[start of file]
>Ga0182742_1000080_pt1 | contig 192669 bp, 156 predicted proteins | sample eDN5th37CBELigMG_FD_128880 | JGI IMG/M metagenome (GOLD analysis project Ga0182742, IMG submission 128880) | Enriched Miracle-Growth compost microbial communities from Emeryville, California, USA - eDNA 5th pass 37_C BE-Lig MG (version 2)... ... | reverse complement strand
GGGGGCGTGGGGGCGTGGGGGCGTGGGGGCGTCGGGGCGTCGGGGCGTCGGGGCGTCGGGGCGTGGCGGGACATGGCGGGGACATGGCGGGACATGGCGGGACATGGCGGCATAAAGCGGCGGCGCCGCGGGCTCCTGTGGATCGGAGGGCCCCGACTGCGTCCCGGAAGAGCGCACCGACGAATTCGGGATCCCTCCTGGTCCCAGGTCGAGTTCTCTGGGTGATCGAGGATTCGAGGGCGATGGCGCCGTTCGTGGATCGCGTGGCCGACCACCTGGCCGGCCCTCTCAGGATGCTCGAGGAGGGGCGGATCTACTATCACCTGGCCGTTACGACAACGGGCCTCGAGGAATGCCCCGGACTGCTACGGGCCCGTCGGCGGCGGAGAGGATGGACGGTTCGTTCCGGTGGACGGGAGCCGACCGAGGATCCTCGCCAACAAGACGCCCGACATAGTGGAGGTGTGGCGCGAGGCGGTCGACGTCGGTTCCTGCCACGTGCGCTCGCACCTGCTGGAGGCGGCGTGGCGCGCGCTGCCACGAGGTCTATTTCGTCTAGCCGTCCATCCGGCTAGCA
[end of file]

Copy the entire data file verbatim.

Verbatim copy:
>Ga0182742_1000080_pt1 | contig 192669 bp, 156 predicted proteins | sample eDN5th37CBELigMG_FD_128880 | JGI IMG/M metagenome (GOLD analysis project Ga0182742, IMG submission 128880) | Enriched Miracle-Growth compost microbial communities from Emeryville, California, USA - eDNA 5th pass 37_C BE-Lig MG (version 2)... ... | reverse complement strand
GGGGGCGTGGGGGCGTGGGGGCGTGGGGGCGTCGGGGCGTCGGGGCGTCGGGGCGTCGGGGCGTGGCGGGACATGGCGGGGACATGGCGGGACATGGCGGGACATGGCGGCATAAAGCGGCGGCGCCGCGGGCTCCTGTGGATCGGAGGGCCCCGACTGCGTCCCGGAAGAGCGCACCGACGAATTCGGGATCCCTCCTGGTCCCAGGTCGAGTTCTCTGGGTGATCGAGGATTCGAGGGCGATGGCGCCGTTCGTGGATCGCGTGGCCGACCACCTGGCCGGCCCTCTCAGGATGCTCGAGGAGGGGCGGATCTACTATCACCTGGCCGTTACGACAACGGGCCTCGAGGAATGCCCCGGACTGCTACGGGCCCGTCGGCGGCGGAGAGGATGGACGGTTCGTTCCGGTGGACGGGAGCCGACCGAGGATCCTCGCCAACAAGACGCCCGACATAGTGGAGGTGTGGCGCGAGGCGGTCGACGTCGGTTCCTGCCACGTGCGCTCGCACCTGCTGGAGGCGGCGTGGCGCGCGCTGCCACGAGGTCTATTTCGTCTAGCCGTCCATCCGGCTAGCA